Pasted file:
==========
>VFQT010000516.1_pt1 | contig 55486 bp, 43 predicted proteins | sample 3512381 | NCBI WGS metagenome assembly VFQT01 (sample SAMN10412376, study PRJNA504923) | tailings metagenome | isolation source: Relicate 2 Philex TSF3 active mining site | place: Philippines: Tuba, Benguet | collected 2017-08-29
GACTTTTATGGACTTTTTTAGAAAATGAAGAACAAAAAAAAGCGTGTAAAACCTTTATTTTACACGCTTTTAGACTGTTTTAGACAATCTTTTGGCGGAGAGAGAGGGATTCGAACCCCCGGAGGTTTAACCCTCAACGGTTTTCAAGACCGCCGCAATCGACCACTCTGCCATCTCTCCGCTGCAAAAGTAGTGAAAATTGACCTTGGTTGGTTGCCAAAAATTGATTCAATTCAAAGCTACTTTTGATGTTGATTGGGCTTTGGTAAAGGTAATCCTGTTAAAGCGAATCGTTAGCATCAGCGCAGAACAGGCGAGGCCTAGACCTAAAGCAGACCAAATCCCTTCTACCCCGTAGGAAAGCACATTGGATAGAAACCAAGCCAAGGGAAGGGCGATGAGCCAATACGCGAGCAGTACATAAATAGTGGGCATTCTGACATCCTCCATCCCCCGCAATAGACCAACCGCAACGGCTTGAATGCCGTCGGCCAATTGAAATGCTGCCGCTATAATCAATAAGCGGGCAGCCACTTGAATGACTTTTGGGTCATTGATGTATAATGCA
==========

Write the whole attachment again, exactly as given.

>VFQT010000516.1_pt1 | contig 55486 bp, 43 predicted proteins | sample 3512381 | NCBI WGS metagenome assembly VFQT01 (sample SAMN10412376, study PRJNA504923) | tailings metagenome | isolation source: Relicate 2 Philex TSF3 active mining site | place: Philippines: Tuba, Benguet | collected 2017-08-29
GACTTTTATGGACTTTTTTAGAAAATGAAGAACAAAAAAAAGCGTGTAAAACCTTTATTTTACACGCTTTTAGACTGTTTTAGACAATCTTTTGGCGGAGAGAGAGGGATTCGAACCCCCGGAGGTTTAACCCTCAACGGTTTTCAAGACCGCCGCAATCGACCACTCTGCCATCTCTCCGCTGCAAAAGTAGTGAAAATTGACCTTGGTTGGTTGCCAAAAATTGATTCAATTCAAAGCTACTTTTGATGTTGATTGGGCTTTGGTAAAGGTAATCCTGTTAAAGCGAATCGTTAGCATCAGCGCAGAACAGGCGAGGCCTAGACCTAAAGCAGACCAAATCCCTTCTACCCCGTAGGAAAGCACATTGGATAGAAACCAAGCCAAGGGAAGGGCGATGAGCCAATACGCGAGCAGTACATAAATAGTGGGCATTCTGACATCCTCCATCCCCCGCAATAGACCAACCGCAACGGCTTGAATGCCGTCGGCCAATTGAAATGCTGCCGCTATAATCAATAAGCGGGCAGCCACTTGAATGACTTTTGGGTCATTGATGTATAATGCA